- This Week in Libraries
- Adventures in Library Instruction (archived only)
- Games in Libraries (archived only)
- George and Joan Thinking Out Loud (archived only)
- Dquarium Bibliotech (not updated frequently)
- The WGIL Room (archived only)
- The Harvard Library Innovation Laboratory podcast
4. Self-paced Learning Modules (eLearning)
If the speed of MOOCs are a little too intense, you should consider an online self-paced learning module. These learning modules offer interesting courses, which you can take at your own pace. This means that you can finish the course in a weeks’ time, or over several months as you have free time. One of the benefits of these self-paced courses is that you are not at the mercy of others!
The Library of Congress (because it is amazing) offers a few online modules and so does the National Library of Medicine. Another option that you can always look into are the resources available to you through your university. Some colleges and universities have created simple modules to assist students in finding resources, but they can also be helpful to library science students!
A great list of free library-related eLearning sites can be found at Library 2.0.
5. Professional Development Programs
If you are already working at a library, your professional development team should have a list of opportunities for you to check out. Local libraries can also be part of exchange programs, which would allow you access to libraries you may not know much about!
Check out a short list compiled from neflins23things professional development list:
- Start your own blog
- Learn about new technologies (Web 2.0)
- Start a library science RSS feed to keep current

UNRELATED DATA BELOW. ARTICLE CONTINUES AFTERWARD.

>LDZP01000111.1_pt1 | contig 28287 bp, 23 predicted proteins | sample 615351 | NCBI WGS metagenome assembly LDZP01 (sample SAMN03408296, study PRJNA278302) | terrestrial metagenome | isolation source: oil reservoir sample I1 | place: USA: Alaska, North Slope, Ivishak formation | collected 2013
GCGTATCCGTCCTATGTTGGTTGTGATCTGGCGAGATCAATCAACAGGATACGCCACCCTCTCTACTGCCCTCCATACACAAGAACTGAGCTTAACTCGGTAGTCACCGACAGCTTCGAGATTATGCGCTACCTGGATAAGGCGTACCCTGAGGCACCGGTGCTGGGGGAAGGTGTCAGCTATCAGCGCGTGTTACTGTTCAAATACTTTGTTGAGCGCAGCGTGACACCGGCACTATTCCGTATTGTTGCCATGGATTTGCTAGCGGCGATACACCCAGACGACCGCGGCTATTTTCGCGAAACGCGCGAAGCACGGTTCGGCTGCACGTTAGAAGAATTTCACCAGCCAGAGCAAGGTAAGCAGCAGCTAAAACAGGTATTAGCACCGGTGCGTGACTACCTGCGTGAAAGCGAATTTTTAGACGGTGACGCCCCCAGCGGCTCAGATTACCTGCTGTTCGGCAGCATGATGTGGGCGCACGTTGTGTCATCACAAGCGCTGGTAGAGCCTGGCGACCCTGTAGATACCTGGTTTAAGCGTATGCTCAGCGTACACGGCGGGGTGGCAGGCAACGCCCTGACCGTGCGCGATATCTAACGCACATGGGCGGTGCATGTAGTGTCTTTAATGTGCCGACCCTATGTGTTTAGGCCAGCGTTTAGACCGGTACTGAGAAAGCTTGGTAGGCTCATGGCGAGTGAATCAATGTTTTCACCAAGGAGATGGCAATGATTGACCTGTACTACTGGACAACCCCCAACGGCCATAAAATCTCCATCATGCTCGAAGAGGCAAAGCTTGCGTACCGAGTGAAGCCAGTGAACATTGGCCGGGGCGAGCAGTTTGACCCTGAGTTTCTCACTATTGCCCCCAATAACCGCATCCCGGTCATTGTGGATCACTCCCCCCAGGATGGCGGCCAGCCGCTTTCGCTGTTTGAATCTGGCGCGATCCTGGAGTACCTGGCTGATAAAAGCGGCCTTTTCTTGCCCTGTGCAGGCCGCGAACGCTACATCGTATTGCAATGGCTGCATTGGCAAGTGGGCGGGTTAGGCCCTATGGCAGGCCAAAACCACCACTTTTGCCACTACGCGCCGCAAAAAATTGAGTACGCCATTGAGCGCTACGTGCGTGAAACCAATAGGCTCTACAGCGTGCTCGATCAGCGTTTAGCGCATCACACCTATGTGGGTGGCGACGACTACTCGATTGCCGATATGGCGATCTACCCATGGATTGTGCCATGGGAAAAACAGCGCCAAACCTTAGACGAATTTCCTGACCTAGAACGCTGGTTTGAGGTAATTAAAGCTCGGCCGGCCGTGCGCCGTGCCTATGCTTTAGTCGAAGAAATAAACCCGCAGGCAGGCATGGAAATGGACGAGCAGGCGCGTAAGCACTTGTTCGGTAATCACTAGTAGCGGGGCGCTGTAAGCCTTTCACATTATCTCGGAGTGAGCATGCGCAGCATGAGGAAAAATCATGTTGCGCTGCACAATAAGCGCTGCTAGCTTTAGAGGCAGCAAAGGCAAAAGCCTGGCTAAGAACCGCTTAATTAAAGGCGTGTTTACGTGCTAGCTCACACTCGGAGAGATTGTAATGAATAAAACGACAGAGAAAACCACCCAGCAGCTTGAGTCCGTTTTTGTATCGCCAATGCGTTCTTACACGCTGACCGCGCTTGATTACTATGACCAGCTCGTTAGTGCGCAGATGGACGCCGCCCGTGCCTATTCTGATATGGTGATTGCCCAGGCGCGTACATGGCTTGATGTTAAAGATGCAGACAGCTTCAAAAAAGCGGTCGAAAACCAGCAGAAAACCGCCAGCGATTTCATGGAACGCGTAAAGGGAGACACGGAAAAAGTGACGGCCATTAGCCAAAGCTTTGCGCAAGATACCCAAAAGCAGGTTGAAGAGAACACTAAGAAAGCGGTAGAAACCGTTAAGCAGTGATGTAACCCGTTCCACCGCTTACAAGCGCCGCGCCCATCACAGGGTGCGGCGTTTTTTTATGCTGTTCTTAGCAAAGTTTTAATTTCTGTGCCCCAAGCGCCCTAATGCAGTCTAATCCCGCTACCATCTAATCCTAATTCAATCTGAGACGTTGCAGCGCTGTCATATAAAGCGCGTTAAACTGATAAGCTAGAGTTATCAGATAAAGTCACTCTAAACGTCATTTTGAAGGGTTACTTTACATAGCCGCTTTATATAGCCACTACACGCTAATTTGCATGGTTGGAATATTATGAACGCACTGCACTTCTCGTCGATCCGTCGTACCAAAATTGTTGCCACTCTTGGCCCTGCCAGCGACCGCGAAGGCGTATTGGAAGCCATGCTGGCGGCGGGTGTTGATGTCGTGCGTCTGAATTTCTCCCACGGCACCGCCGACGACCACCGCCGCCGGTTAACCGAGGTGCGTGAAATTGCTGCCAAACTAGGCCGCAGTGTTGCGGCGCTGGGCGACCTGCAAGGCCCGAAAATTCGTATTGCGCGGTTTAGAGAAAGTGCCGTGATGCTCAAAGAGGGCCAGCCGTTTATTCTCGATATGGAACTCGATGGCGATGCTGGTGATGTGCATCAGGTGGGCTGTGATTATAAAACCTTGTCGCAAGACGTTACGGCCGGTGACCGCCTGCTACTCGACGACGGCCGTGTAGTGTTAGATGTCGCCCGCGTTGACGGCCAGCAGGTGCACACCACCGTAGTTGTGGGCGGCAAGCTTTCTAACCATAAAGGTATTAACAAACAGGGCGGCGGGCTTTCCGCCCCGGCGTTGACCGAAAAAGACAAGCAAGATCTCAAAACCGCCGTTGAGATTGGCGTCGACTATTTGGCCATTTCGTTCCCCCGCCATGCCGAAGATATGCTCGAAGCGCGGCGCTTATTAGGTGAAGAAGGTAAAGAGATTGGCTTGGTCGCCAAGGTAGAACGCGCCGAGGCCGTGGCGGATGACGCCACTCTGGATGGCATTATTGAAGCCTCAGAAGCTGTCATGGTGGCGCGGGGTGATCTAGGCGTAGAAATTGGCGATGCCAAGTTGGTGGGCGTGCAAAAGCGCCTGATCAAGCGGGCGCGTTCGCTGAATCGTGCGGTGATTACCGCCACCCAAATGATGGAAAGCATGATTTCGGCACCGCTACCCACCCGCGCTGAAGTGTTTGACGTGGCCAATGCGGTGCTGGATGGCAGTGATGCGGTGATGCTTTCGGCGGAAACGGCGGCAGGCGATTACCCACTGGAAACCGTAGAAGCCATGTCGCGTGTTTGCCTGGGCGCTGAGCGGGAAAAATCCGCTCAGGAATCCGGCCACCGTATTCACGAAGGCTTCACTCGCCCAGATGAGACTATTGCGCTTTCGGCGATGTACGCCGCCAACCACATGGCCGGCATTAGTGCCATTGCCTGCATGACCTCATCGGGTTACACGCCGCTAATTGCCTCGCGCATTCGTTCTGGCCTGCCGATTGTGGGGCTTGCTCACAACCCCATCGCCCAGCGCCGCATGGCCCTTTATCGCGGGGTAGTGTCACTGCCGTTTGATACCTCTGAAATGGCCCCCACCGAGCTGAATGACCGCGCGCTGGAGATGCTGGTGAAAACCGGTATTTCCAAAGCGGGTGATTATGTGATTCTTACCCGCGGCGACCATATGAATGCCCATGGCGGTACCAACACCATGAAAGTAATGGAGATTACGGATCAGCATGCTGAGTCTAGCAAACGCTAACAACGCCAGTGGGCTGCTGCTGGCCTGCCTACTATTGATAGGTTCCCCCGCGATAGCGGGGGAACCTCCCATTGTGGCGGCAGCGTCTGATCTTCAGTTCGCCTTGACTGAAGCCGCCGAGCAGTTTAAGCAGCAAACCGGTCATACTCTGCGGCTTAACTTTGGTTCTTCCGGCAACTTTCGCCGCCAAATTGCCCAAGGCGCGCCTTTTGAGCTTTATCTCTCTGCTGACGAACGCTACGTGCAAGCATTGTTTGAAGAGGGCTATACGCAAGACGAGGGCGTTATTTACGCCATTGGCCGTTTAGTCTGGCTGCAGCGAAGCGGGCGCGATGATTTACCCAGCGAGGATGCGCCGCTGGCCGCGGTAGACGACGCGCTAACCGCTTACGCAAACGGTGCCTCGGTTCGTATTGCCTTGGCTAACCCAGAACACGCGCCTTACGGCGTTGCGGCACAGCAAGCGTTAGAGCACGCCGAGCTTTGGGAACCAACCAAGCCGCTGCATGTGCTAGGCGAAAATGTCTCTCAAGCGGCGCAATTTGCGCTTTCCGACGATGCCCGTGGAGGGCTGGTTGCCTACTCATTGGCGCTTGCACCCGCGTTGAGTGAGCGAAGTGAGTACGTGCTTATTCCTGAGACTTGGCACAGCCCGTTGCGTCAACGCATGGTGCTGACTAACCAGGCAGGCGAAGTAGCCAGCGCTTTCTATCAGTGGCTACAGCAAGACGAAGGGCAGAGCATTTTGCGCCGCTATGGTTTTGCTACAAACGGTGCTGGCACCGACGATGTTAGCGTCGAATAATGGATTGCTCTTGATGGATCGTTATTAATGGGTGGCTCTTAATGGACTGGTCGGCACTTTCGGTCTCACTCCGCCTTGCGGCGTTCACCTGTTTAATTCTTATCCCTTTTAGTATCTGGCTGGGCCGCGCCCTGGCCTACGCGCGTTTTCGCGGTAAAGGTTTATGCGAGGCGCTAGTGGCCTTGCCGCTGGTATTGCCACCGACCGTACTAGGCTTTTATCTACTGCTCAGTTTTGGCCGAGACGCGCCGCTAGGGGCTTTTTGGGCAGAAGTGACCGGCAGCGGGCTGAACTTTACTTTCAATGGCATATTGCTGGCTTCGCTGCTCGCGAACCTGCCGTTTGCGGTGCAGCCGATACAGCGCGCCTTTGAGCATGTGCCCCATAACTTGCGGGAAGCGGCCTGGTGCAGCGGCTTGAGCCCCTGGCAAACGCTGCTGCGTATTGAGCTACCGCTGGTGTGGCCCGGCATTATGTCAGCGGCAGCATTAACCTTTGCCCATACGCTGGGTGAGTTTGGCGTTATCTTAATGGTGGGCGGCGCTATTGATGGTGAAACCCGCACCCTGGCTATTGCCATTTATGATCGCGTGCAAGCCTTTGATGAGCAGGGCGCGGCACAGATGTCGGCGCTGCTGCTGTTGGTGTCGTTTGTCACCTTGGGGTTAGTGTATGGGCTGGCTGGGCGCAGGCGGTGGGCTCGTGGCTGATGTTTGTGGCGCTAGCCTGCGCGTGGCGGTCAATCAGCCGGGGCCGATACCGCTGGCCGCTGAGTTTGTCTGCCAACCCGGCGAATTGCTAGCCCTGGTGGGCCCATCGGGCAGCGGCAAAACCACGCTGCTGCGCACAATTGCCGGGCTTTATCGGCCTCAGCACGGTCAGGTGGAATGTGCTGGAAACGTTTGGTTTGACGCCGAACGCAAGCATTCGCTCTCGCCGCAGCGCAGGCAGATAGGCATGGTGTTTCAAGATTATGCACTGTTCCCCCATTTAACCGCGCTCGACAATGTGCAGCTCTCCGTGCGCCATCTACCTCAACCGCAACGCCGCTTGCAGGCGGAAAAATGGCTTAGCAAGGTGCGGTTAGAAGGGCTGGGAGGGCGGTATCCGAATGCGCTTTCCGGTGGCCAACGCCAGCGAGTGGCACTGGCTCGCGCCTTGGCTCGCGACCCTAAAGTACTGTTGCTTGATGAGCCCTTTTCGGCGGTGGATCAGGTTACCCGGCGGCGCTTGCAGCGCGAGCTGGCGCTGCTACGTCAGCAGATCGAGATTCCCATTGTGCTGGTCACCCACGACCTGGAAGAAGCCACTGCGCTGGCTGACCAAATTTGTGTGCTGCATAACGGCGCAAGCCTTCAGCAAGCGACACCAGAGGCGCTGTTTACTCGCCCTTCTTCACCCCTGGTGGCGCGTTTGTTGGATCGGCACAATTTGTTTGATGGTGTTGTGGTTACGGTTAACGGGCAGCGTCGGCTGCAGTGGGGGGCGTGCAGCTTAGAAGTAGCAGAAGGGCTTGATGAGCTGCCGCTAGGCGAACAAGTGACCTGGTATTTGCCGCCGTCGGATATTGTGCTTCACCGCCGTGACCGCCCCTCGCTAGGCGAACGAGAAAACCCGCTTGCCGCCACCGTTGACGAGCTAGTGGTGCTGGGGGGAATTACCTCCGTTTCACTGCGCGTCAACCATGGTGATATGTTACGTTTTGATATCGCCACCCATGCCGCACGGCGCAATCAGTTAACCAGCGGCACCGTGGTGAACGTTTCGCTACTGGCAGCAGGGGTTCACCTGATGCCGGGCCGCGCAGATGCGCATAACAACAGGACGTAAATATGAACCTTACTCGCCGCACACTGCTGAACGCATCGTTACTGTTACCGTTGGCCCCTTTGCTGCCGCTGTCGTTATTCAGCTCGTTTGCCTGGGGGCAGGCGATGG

- Explore social media sites and familiarize yourself with new media
- Experiment with photosharing and editing
- Understand how to utilize current web tools and communication tools
- Browse collaboration tools and consider starting your own Wiki
- Build your own search tool using Google Co-op
- View videos related to library issues, create your own
- Subscribe to a podcast, or two…or three!
Check out more of the list from Neflin23things
Your library doesn’t have a professional development team you say? Consider starting one! What better way to learn than through your own actions!
6. Subscribe to listserv’s and RSS feeds
If you’re short on time, consider subscribing to a library science listserv or curated RSS feed list. Creating a list of RSS feeds in The Old Reader is easy (similar to Google Reader), or even check out Feedly if you prefer a different view of your RSS feeds. Most of these RSS readers are available on a mobile device, so even if you’re on the go you can still be connected.
Email may be more your thing and if that’s the case, subscribing to listservs allows the information to be delivered “right to your front inbox.” The Library of Congress (did I tell you how awesome it was yet?) has a wonderful list of library related listservs for you to peruse, as well as some other LIS resources to get you started.
7. Leisure Reading
Last, but not least, read about what interests you! Check out the 50+ Articles Every Librarian Should Read and curate your own list of articles you think would benefit other MLS students.